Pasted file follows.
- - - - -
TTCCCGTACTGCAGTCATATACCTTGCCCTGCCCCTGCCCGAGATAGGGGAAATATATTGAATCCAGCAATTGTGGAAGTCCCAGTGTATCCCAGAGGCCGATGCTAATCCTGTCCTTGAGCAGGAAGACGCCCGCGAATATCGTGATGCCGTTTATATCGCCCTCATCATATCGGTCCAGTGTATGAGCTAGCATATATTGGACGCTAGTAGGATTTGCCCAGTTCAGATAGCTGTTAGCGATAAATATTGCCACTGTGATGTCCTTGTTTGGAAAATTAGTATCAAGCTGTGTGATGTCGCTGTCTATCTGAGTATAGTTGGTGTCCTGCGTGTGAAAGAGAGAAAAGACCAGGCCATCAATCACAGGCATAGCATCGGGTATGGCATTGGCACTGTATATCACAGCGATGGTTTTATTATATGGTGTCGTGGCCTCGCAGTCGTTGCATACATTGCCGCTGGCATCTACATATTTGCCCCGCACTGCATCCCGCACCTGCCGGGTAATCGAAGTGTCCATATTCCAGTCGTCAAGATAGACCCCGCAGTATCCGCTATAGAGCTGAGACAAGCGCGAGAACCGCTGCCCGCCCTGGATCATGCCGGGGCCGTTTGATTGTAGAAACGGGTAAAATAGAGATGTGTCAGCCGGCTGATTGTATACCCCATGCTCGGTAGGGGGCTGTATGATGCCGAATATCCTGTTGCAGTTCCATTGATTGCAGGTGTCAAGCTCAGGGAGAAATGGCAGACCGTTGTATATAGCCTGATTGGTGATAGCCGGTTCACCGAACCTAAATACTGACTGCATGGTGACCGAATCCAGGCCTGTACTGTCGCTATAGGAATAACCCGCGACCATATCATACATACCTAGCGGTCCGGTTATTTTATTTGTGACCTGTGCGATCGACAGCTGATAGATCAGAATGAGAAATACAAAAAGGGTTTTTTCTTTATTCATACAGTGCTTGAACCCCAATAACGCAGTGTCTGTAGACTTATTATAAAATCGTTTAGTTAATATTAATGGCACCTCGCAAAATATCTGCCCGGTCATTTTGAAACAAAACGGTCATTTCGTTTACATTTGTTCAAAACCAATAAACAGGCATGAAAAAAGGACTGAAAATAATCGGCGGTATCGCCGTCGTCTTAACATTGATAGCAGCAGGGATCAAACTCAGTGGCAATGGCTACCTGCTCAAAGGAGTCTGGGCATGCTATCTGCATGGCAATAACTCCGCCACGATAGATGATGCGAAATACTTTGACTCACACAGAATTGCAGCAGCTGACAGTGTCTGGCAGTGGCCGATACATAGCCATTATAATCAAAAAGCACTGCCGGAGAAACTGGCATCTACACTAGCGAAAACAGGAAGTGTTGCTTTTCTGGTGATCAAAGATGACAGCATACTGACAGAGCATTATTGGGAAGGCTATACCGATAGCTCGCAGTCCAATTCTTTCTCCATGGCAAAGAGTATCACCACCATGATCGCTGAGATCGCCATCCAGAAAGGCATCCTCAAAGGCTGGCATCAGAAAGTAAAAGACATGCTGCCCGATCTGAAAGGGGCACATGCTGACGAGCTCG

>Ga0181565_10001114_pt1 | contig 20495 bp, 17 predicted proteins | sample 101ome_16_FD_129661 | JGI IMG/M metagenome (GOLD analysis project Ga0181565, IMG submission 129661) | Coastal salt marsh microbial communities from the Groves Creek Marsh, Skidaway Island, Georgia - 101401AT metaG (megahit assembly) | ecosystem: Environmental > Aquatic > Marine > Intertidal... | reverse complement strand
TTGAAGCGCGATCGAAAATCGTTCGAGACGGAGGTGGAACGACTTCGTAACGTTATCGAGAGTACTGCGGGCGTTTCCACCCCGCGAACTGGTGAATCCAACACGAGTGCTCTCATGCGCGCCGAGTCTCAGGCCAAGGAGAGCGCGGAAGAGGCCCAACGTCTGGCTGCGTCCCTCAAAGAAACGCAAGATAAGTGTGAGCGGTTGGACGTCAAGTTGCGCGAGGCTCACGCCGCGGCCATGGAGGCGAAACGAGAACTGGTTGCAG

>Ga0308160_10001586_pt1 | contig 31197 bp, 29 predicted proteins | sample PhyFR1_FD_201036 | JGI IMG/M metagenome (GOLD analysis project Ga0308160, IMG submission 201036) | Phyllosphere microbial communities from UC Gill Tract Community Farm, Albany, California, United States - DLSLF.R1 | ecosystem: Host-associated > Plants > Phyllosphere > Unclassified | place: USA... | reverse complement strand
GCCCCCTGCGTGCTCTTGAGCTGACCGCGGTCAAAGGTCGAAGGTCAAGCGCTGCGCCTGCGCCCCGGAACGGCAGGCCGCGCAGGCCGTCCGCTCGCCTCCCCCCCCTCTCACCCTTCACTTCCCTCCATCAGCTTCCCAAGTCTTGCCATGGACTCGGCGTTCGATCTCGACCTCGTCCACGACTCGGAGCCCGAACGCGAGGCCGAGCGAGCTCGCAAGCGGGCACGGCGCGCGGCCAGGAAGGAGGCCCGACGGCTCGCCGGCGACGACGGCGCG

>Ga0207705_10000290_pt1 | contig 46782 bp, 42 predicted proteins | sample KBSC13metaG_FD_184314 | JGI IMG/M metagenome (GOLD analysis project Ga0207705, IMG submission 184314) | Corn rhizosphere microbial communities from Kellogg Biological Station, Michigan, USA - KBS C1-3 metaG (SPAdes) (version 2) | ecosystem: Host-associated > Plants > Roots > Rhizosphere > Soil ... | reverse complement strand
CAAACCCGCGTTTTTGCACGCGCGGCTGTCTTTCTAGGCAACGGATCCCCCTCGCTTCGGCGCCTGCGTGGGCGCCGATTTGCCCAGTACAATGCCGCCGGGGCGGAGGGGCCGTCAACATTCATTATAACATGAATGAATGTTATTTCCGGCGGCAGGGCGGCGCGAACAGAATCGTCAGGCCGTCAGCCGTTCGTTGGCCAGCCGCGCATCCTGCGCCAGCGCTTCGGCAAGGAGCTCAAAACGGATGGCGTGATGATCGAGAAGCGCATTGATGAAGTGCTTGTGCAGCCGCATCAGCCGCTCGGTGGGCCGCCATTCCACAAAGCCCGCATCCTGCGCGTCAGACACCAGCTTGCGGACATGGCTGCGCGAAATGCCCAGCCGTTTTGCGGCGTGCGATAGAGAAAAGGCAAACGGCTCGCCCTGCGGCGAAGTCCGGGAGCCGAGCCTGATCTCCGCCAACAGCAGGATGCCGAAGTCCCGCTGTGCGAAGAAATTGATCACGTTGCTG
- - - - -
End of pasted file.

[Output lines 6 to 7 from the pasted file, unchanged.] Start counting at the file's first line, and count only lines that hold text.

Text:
>Ga0207705_10000290_pt1 | contig 46782 bp, 42 predicted proteins | sample KBSC13metaG_FD_184314 | JGI IMG/M metagenome (GOLD analysis project Ga0207705, IMG submission 184314) | Corn rhizosphere microbial communities from Kellogg Biological Station, Michigan, USA - KBS C1-3 metaG (SPAdes) (version 2) | ecosystem: Host-associated > Plants > Roots > Rhizosphere > Soil ... | reverse complement strand
CAAACCCGCGTTTTTGCACGCGCGGCTGTCTTTCTAGGCAACGGATCCCCCTCGCTTCGGCGCCTGCGTGGGCGCCGATTTGCCCAGTACAATGCCGCCGGGGCGGAGGGGCCGTCAACATTCATTATAACATGAATGAATGTTATTTCCGGCGGCAGGGCGGCGCGAACAGAATCGTCAGGCCGTCAGCCGTTCGTTGGCCAGCCGCGCATCCTGCGCCAGCGCTTCGGCAAGGAGCTCAAAACGGATGGCGTGATGATCGAGAAGCGCATTGATGAAGTGCTTGTGCAGCCGCATCAGCCGCTCGGTGGGCCGCCATTCCACAAAGCCCGCATCCTGCGCGTCAGACACCAGCTTGCGGACATGGCTGCGCGAAATGCCCAGCCGTTTTGCGGCGTGCGATAGAGAAAAGGCAAACGGCTCGCCCTGCGGCGAAGTCCGGGAGCCGAGCCTGATCTCCGCCAACAGCAGGATGCCGAAGTCCCGCTGTGCGAAGAAATTGATCACGTTGCTG